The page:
Nick Heer over at Pixel Envy comments on Criteo’s Earnings report, as a quick case study for the effectiveness of Safari’s new Intelligent Tracking Protection. The results are not as comprehensive as I would hope, but I hold out hope the machine learning aspect of the engine means we can expect some improvement. It won’t stop shady operators from thinking this is a legitimate practice, or from finding new and exciting ways to track you on your internet adventures. So expect all kinds of new efforts to undermine the wishes of users. These agencies are shameless when it comes to their so-called workarounds, so I’ll defend Nick against his own charge of being petty here:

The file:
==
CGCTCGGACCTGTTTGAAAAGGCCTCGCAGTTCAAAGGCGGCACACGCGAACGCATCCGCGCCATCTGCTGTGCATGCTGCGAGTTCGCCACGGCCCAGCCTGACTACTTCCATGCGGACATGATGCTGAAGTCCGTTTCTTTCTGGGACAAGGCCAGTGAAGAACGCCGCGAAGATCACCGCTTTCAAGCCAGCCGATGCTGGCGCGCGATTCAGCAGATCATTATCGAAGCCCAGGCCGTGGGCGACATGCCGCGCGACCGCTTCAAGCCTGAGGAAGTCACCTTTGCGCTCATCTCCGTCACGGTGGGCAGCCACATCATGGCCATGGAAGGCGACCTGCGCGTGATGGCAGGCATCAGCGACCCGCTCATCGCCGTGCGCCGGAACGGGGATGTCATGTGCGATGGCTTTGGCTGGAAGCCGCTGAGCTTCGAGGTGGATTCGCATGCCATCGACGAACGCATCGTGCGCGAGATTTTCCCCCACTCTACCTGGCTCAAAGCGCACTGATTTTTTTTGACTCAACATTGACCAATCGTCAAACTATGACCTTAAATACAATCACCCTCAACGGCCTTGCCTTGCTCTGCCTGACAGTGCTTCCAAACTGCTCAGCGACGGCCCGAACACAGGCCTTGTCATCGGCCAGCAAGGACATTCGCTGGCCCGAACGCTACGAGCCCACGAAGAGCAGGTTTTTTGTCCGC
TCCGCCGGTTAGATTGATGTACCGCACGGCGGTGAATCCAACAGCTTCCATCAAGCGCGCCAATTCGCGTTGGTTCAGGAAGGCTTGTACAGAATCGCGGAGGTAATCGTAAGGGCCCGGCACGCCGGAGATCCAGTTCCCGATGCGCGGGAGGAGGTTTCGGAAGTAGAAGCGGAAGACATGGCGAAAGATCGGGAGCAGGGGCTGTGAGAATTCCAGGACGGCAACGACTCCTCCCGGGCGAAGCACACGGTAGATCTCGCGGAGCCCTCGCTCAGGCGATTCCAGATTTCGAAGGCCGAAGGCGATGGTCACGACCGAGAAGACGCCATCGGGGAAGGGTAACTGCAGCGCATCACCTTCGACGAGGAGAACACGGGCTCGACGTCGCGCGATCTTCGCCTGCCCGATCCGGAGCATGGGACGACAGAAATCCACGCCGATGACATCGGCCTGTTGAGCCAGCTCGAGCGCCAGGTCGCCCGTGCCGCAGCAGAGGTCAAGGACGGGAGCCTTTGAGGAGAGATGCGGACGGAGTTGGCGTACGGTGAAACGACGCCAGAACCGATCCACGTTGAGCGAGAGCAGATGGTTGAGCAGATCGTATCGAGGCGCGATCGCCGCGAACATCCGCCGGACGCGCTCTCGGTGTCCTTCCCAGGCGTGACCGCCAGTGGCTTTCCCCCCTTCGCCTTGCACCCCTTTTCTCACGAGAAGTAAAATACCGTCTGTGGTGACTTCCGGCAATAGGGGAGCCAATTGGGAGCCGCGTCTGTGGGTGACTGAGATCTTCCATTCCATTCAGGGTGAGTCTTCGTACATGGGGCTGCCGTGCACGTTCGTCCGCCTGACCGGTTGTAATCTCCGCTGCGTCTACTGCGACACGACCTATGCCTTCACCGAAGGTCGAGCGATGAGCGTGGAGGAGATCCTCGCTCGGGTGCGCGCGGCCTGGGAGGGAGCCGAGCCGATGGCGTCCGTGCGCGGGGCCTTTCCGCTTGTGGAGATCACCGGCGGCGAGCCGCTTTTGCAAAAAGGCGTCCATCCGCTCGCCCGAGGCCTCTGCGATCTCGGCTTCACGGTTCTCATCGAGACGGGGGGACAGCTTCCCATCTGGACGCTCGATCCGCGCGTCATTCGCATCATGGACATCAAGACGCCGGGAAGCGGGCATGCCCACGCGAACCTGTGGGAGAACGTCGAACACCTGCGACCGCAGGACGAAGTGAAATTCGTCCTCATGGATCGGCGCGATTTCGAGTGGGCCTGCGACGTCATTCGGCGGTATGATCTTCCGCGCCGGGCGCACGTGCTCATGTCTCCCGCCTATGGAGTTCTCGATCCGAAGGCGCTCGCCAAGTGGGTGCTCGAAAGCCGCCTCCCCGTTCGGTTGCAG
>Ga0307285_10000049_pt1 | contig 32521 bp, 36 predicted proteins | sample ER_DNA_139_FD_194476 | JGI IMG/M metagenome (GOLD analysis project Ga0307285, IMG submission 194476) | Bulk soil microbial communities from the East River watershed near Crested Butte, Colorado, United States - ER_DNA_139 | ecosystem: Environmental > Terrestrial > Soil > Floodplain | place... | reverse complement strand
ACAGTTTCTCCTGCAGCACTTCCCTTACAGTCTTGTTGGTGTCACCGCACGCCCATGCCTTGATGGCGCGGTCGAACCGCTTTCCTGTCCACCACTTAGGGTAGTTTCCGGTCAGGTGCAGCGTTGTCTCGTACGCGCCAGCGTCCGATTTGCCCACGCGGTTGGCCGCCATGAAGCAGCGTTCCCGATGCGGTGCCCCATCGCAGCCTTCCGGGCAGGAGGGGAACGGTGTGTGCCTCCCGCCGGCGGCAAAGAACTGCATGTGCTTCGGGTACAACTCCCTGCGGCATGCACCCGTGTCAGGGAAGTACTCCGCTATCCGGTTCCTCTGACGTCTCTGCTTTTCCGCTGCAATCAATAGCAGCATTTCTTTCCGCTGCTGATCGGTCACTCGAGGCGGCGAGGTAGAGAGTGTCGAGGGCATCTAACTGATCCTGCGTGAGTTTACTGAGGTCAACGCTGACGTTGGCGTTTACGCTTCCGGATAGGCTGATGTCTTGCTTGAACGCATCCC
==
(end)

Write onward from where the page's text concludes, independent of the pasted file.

It appears that there’s definitely some effect on the ability for Criteo’s shitty script to work, but they’re estimating that it’s still about 50% effective. Perhaps this is just petty of me, but I wish ITP reduced Criteo’s script to 0% efficacy. The lengths to which Criteo has gone to — and will go to, according to the last sentence of that quote — in order for them to track users is an indication that they aren’t following the spirit of users’ wishes.